Constructing the "enemy": a discourse theoretical analysis of the hegemonic struggle for Taiwan


TaiwanDTA delves into contemporary discussions surrounding the Taiwan Strait conflict, examining perspectives both within and beyond Taiwan in the context of the complex great power rivalry between China and the United States.

Notably, discursive dynamics related to Taiwan have undergone a significant transformation since 2016, giving rise to heightened polarization, distrust, and antagonism.

The overarching research objectives include investigating:

  1. the articulation of the signifiers “Taiwan” and “China” within hegemonic and counter-hegemonic discourses;
  2. the underlying factors and dynamics shaping the discursive portrayal of China as a perceived threat in the Global North;
  3. the construction of “Taiwaneseness” in relation to the “Chinese threat” across political, journalistic, and academic domains.

Employing an interdisciplinary methodological framework that integrates discourse-theoretical analysis (DTA) with insights from diverse fields such as history, privilege, international relations, and populism, the project aims to comprehensively analyze and criticize the impact of prevailing anti-China hegemonic narratives in the Global North.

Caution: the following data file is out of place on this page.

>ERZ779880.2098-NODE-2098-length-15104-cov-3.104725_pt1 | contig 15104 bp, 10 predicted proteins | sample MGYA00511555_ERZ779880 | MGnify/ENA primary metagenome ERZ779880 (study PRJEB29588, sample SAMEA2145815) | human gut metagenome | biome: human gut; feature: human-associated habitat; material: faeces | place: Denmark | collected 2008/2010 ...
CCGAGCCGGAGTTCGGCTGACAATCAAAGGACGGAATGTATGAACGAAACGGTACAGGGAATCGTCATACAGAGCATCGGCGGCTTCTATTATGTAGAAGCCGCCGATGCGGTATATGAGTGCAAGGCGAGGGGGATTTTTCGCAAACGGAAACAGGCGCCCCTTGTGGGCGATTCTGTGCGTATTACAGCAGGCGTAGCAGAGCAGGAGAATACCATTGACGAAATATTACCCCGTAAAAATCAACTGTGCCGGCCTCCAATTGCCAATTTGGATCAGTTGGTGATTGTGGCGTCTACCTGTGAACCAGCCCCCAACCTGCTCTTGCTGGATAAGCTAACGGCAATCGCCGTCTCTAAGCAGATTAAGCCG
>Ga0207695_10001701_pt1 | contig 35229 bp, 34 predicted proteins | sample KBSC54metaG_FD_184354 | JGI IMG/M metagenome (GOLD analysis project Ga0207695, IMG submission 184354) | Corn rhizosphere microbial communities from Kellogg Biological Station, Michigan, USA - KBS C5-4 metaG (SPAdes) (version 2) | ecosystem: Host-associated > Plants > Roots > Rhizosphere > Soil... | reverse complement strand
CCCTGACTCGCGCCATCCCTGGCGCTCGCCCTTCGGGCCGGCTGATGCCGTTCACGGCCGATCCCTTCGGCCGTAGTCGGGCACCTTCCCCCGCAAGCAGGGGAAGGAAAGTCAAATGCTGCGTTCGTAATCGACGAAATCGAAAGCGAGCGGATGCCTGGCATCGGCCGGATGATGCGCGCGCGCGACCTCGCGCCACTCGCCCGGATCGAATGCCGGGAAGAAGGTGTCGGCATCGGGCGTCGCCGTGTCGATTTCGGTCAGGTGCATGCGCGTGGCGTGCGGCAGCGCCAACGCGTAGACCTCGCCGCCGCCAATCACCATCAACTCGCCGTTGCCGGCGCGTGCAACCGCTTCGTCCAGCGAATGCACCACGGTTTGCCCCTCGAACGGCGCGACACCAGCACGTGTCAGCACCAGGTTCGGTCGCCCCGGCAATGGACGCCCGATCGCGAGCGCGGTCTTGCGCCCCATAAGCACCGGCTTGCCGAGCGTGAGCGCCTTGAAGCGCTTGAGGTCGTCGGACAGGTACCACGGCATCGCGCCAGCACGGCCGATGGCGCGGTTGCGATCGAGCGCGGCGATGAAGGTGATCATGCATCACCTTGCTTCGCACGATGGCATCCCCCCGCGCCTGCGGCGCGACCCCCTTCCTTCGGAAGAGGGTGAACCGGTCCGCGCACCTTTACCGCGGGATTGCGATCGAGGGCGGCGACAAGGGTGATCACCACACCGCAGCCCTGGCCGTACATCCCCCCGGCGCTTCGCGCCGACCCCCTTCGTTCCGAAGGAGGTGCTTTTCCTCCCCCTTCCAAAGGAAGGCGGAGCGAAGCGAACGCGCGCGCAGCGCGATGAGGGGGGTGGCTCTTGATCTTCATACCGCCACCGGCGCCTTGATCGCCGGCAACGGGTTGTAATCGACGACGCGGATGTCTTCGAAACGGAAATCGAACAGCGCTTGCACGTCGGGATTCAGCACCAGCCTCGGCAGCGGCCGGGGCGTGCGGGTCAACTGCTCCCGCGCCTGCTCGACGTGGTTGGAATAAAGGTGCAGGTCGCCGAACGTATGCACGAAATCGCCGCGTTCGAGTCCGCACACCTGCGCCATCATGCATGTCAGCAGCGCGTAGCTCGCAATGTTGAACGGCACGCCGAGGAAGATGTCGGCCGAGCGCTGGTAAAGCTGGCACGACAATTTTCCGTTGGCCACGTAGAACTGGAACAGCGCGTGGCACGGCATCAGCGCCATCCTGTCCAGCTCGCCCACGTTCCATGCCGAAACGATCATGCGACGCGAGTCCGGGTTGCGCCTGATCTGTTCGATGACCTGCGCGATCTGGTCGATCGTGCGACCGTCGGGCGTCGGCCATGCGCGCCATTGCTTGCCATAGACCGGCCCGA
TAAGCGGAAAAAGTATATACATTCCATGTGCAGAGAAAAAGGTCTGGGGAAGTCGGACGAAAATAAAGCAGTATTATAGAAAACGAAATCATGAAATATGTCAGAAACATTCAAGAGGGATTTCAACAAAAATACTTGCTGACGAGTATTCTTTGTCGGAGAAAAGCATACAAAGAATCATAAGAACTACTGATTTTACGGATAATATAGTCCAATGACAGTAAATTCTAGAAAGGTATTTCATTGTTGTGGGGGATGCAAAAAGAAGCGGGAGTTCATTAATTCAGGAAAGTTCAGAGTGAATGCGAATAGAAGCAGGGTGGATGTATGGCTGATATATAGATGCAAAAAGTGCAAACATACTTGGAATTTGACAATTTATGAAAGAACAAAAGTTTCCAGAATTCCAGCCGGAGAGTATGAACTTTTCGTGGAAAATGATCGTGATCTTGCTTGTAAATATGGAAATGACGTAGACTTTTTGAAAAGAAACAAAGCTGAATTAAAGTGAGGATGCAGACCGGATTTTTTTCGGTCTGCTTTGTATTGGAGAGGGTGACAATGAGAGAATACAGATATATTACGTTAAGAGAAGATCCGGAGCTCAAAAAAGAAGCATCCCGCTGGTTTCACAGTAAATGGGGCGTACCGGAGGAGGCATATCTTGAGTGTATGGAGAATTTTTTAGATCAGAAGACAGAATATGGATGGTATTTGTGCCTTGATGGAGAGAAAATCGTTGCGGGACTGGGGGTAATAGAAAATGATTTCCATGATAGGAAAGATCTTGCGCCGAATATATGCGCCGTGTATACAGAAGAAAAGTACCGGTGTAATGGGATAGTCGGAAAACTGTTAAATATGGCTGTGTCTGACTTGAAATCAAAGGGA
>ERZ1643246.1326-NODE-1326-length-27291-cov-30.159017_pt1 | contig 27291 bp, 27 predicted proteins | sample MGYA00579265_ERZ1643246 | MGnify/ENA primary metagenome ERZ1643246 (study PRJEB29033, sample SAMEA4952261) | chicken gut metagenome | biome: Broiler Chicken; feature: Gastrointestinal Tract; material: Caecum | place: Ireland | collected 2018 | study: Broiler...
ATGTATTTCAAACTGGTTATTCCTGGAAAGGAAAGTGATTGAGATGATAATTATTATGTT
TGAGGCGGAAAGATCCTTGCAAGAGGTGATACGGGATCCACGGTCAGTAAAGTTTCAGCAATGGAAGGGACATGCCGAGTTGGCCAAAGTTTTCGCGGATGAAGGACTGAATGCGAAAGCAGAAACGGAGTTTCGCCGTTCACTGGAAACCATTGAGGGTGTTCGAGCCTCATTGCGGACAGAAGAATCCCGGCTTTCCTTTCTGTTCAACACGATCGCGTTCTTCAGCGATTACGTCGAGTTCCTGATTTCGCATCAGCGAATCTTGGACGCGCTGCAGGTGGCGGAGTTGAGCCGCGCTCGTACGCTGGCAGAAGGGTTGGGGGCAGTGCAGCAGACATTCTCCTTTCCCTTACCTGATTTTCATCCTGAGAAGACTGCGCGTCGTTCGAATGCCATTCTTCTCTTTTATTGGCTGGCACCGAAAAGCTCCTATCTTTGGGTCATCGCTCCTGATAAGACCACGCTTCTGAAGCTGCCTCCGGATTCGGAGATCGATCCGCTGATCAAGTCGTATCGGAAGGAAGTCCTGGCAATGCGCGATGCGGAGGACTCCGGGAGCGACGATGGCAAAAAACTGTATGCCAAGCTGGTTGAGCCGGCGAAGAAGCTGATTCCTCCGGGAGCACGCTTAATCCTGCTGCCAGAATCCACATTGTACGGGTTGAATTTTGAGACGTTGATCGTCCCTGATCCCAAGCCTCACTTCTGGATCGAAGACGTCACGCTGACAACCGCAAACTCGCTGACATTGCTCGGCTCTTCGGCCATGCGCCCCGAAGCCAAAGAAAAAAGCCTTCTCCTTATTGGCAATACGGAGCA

Ultimately, the research seeks to enhance our comprehension of the Taiwan Strait conflict, providing insights that can inform more effective policies and decision-making to address this global security challenge.



Project-related publications



  • 22/04/2024. “Presentism, Idealization, Privilege, and Uniformity: Key elements shaping the ‘China threat’ narrative in Taiwan-Related discourses”. La Cina e il mondo: prospettive storiche e contemporanee. Ca’ Foscari.
  • 29/02/2024. "Who is the threat? The discursive struggle between ‘law-based’ and ‘rules-based’ international order in the Taiwan Strait”. Dipartimento di Studi sull'Asia e sull'Africa Mediterranea. Ca’ Foscari; 
  • 23/10/2023. "The overlooked factors shaping the construction of China as ‘enemy’: cultural privilege, whataboutism, and disinformation on disinformation". Institute of Communication Studies and Journalism, Charles University of Prague.